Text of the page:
GCC to decide medical marijuana use policy
GREENFIELD — With a medical marijuana dispensary proposed for the downtown, Greenfield Community College is working to develop a policy on whether to allow marijuana for medicinal purposes on campus by the spring.
Currently, the school does not have a policy since the state legalized the drug for medicine two years ago. The Student Development Committee, which looks at policy and procedure at the college, will take up the issue this year and have a policy in place by the spring, Director of Student Development Judy Raper said.
In the meantime, students who do have certification from a doctor can consult the Student Affairs Office, which would determine whether the student can use the marijuana on campus, on a case-by-case basis, Raper said.
There haven’t been any concerns expressed by students or requests for prescriptions yet, Raper said.
Non-medicinal use of marijuana remains prohibited, in accordance with the Drug-Free Workplace Act of 1988, Raper said. And students caught using the substance would be subject to criminal charges and a student disciplinary hearing. Faculty members found distributing, possessing or using any controlled substance on campus would face disciplinary actions, up to and including termination.
One medical marijuana dispensary hopeful, Patriot Care Corp., has proposed opening a facility at the American Legion building on Legion Way.
Patriot Care is one of four applicants invited by the state to apply for seven open counties, including Franklin County. Applications for the open counties were due earlier this month to the state Department of Public Health. In October, the outcomes of the selection process will be announced.
Like many industries that will have to deal with medical marijuana, colleges across the state are caught in a conundrum. While the state allows marijuana use for medicinal purposes, federal law continues to classify marijuana as an illegal drug.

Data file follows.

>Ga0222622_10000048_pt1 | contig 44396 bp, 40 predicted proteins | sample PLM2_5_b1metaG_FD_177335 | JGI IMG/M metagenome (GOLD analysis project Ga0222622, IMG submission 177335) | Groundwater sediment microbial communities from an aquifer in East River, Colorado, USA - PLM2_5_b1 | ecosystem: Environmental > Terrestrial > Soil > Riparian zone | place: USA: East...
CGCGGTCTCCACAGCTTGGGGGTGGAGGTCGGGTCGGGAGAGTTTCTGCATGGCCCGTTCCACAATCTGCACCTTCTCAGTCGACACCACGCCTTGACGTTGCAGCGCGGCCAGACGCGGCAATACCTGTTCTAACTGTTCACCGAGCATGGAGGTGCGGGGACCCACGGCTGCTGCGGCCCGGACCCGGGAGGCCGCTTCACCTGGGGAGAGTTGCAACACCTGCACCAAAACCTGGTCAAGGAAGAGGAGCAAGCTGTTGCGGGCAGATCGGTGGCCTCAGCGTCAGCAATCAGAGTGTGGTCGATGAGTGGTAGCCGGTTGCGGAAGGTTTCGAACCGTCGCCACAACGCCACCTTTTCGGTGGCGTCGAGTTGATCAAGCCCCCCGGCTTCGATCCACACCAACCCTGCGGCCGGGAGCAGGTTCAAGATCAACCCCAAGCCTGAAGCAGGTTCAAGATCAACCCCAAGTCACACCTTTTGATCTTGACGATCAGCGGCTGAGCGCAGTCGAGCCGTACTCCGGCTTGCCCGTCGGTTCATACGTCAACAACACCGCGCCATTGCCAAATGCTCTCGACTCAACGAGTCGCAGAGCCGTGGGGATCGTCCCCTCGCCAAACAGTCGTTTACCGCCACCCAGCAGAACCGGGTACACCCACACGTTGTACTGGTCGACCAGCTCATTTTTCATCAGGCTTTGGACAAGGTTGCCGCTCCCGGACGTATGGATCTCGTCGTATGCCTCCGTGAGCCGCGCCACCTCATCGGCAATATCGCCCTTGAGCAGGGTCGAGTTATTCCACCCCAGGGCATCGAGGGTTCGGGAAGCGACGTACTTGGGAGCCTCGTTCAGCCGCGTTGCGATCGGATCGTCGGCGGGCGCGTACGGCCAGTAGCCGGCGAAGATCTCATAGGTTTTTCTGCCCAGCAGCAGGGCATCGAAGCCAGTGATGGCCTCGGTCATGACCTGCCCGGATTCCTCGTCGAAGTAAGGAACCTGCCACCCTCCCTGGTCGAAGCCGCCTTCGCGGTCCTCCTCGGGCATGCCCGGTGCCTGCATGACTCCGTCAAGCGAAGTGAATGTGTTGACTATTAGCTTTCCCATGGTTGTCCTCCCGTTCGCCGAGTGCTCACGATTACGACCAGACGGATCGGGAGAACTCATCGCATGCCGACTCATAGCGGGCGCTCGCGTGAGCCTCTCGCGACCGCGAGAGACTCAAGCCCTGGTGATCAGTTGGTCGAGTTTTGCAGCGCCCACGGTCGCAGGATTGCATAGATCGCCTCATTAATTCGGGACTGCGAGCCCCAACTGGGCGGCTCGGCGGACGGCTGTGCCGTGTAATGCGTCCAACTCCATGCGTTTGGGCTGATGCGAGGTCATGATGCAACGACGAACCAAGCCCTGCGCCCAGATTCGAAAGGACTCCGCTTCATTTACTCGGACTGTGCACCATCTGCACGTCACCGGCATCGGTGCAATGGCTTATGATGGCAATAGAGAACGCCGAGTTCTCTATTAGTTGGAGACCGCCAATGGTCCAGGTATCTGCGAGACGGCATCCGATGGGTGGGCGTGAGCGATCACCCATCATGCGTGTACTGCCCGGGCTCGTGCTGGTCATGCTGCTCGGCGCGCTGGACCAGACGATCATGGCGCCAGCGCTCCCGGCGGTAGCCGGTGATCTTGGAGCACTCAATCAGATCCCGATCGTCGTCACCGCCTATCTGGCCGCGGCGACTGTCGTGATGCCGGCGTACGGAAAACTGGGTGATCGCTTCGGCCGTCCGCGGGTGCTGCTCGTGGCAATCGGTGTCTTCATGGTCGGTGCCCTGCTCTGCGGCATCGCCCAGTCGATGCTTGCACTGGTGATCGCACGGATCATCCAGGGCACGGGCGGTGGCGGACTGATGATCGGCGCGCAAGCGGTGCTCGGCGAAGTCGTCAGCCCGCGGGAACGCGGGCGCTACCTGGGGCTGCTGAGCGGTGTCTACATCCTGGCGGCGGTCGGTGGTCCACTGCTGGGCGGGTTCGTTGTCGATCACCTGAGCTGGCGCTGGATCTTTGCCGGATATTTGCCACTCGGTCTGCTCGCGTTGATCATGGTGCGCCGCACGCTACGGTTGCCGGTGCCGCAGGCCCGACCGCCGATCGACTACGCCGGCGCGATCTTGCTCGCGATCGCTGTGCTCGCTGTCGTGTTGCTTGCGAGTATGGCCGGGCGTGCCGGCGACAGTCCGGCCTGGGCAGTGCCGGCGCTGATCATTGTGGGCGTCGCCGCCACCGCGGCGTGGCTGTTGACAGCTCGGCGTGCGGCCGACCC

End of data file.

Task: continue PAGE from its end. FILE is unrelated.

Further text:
Many schools are continuing to ban the substance out of fear of losing federal student financial aid.
When asked to comment on the potential of losing federal funds if GCC does allow medical marijuana use, Raper said she could not comment.
The school’s neighbor to the south, the University of Massachusetts, is one of several schools statewide that will continue to ban all marijuana use, medical or not, on university property under the Code of Student Conduct.
According to the university’s code, “The use, possession and/or cultivation of marijuana for medical or recreational use is prohibited on all university property. UMass Amherst will continue to enforce its controlled substance policy.”
“Essentially, we don’t allow for medical marijuana use on campus based on federal law,” said Edward F. Blaguszewski, executive director of news and media relations at UMass.
“Most colleges and universities follow the federal standard that we follow,” Blaguszewski said. “Otherwise, student financial aid could be in jeopardy. That’s our interpretation based on our understanding of the law.”
So far, University Health Services reports that there have not been any complaints about lack of access to medical marijuana on campus. Neither has there been a request for a prescription for it, Blaguszewski said.
Students caught with marijuana on the Amherst campus would be charged and cited. The matter would be sent to the dean of students for a hearing.
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